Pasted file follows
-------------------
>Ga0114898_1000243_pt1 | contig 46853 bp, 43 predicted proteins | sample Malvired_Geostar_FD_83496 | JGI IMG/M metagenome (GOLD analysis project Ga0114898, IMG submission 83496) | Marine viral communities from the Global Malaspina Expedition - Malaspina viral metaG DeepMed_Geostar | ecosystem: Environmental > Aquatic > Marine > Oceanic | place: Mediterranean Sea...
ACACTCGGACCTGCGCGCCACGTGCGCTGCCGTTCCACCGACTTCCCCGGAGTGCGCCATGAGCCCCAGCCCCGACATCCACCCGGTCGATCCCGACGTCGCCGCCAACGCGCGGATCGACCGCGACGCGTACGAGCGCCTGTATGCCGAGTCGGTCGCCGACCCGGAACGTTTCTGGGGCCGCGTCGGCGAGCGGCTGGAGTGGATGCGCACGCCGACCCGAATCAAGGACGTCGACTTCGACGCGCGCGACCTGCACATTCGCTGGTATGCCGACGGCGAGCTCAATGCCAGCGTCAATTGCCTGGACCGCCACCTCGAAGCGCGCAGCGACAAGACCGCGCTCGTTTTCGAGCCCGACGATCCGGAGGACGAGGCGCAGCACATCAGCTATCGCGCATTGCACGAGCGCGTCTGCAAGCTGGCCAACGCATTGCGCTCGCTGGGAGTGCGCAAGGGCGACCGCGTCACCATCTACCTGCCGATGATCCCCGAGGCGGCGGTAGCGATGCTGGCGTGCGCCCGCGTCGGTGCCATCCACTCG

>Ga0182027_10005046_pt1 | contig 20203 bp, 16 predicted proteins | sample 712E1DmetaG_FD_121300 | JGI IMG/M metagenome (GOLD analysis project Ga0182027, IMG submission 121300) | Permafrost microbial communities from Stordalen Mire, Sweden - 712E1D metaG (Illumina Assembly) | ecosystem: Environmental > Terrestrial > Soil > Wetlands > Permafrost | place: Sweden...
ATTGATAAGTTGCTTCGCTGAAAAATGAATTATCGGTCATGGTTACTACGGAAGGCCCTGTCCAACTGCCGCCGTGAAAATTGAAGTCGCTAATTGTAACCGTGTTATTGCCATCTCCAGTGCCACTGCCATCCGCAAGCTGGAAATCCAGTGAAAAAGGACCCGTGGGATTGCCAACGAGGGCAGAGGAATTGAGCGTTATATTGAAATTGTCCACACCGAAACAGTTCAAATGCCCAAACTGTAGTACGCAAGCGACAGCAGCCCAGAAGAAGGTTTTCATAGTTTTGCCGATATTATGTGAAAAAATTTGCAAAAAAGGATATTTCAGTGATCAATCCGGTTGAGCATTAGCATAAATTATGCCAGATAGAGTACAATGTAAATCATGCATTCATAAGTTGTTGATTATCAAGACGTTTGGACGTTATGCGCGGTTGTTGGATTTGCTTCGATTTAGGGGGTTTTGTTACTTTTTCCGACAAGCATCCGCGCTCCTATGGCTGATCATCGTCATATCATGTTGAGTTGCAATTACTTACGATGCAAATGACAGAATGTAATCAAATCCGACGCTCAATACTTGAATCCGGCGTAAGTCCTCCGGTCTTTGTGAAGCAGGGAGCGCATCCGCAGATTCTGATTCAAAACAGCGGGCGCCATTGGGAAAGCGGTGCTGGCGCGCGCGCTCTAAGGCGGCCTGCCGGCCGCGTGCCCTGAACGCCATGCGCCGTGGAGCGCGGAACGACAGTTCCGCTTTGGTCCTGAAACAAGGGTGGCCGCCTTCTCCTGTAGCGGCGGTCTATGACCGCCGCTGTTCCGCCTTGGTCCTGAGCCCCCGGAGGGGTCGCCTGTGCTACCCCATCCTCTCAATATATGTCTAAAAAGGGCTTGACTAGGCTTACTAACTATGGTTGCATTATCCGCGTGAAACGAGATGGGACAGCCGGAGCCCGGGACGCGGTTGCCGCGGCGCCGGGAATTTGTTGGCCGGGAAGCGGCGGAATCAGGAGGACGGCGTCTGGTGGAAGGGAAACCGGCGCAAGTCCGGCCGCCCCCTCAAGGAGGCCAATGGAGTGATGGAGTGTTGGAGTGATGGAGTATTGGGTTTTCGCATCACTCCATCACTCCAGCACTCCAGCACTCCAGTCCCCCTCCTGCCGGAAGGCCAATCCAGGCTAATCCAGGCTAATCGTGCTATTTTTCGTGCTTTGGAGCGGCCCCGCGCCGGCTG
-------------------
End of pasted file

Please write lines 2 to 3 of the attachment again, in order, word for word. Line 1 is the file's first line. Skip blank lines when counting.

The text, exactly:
ACACTCGGACCTGCGCGCCACGTGCGCTGCCGTTCCACCGACTTCCCCGGAGTGCGCCATGAGCCCCAGCCCCGACATCCACCCGGTCGATCCCGACGTCGCCGCCAACGCGCGGATCGACCGCGACGCGTACGAGCGCCTGTATGCCGAGTCGGTCGCCGACCCGGAACGTTTCTGGGGCCGCGTCGGCGAGCGGCTGGAGTGGATGCGCACGCCGACCCGAATCAAGGACGTCGACTTCGACGCGCGCGACCTGCACATTCGCTGGTATGCCGACGGCGAGCTCAATGCCAGCGTCAATTGCCTGGACCGCCACCTCGAAGCGCGCAGCGACAAGACCGCGCTCGTTTTCGAGCCCGACGATCCGGAGGACGAGGCGCAGCACATCAGCTATCGCGCATTGCACGAGCGCGTCTGCAAGCTGGCCAACGCATTGCGCTCGCTGGGAGTGCGCAAGGGCGACCGCGTCACCATCTACCTGCCGATGATCCCCGAGGCGGCGGTAGCGATGCTGGCGTGCGCCCGCGTCGGTGCCATCCACTCG

>Ga0182027_10005046_pt1 | contig 20203 bp, 16 predicted proteins | sample 712E1DmetaG_FD_121300 | JGI IMG/M metagenome (GOLD analysis project Ga0182027, IMG submission 121300) | Permafrost microbial communities from Stordalen Mire, Sweden - 712E1D metaG (Illumina Assembly) | ecosystem: Environmental > Terrestrial > Soil > Wetlands > Permafrost | place: Sweden...